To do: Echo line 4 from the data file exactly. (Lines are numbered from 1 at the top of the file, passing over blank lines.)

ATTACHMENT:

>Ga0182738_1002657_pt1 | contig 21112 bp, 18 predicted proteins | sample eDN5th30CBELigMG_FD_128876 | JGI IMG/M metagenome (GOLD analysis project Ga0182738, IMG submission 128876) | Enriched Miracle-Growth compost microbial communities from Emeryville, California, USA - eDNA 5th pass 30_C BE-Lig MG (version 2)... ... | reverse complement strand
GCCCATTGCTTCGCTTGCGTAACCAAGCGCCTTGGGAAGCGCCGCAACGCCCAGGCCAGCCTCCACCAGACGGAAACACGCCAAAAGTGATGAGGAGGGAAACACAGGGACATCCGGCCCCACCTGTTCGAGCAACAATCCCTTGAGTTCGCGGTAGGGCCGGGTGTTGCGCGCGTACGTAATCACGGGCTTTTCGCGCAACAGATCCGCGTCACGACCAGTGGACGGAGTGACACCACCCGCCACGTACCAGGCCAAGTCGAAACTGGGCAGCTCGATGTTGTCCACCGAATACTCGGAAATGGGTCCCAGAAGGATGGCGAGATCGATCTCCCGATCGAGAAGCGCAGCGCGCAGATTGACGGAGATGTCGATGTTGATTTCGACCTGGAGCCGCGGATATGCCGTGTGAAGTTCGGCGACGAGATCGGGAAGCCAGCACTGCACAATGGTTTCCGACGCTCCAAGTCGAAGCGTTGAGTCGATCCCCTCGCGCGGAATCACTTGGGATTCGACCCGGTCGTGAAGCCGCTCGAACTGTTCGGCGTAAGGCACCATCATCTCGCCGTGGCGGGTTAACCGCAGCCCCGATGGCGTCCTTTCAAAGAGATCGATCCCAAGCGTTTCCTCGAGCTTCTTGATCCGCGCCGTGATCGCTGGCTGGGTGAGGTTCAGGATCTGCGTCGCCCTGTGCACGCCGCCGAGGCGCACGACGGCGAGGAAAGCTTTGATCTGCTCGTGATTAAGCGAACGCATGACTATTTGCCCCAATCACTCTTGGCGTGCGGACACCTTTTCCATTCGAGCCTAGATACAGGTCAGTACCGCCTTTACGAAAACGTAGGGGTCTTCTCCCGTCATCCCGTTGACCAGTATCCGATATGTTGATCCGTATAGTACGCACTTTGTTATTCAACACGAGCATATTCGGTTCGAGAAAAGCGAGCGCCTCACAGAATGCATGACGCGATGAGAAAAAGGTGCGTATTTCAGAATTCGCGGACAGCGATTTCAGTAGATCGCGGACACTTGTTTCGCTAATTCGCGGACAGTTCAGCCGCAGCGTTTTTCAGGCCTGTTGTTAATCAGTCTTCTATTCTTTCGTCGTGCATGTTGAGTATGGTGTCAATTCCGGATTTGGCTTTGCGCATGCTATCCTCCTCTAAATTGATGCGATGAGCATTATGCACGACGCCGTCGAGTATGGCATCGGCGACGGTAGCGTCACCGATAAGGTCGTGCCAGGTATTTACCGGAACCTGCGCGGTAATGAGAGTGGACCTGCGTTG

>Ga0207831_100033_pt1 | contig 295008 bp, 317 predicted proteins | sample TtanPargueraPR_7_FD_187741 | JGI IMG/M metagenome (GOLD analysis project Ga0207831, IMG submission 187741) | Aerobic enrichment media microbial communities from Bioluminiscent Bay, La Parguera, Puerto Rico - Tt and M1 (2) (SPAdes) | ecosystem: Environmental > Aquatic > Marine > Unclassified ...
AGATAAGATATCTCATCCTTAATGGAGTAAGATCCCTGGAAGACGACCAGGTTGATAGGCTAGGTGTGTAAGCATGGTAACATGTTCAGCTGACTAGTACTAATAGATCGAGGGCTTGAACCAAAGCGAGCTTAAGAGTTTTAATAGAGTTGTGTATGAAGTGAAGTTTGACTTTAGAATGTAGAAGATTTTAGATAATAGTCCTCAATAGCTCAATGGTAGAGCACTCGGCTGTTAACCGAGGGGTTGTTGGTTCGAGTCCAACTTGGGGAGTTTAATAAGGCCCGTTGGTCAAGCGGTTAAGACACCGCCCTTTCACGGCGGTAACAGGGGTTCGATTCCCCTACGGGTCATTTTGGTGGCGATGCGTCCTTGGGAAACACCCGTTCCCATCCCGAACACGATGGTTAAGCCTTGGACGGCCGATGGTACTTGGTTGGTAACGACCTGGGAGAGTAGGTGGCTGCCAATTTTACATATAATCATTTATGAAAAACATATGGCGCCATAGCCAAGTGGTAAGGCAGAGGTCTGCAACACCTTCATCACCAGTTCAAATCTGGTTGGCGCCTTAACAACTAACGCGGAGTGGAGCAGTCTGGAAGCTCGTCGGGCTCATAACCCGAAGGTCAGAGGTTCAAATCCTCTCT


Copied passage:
AGATAAGATATCTCATCCTTAATGGAGTAAGATCCCTGGAAGACGACCAGGTTGATAGGCTAGGTGTGTAAGCATGGTAACATGTTCAGCTGACTAGTACTAATAGATCGAGGGCTTGAACCAAAGCGAGCTTAAGAGTTTTAATAGAGTTGTGTATGAAGTGAAGTTTGACTTTAGAATGTAGAAGATTTTAGATAATAGTCCTCAATAGCTCAATGGTAGAGCACTCGGCTGTTAACCGAGGGGTTGTTGGTTCGAGTCCAACTTGGGGAGTTTAATAAGGCCCGTTGGTCAAGCGGTTAAGACACCGCCCTTTCACGGCGGTAACAGGGGTTCGATTCCCCTACGGGTCATTTTGGTGGCGATGCGTCCTTGGGAAACACCCGTTCCCATCCCGAACACGATGGTTAAGCCTTGGACGGCCGATGGTACTTGGTTGGTAACGACCTGGGAGAGTAGGTGGCTGCCAATTTTACATATAATCATTTATGAAAAACATATGGCGCCATAGCCAAGTGGTAAGGCAGAGGTCTGCAACACCTTCATCACCAGTTCAAATCTGGTTGGCGCCTTAACAACTAACGCGGAGTGGAGCAGTCTGGAAGCTCGTCGGGCTCATAACCCGAAGGTCAGAGGTTCAAATCCTCTCT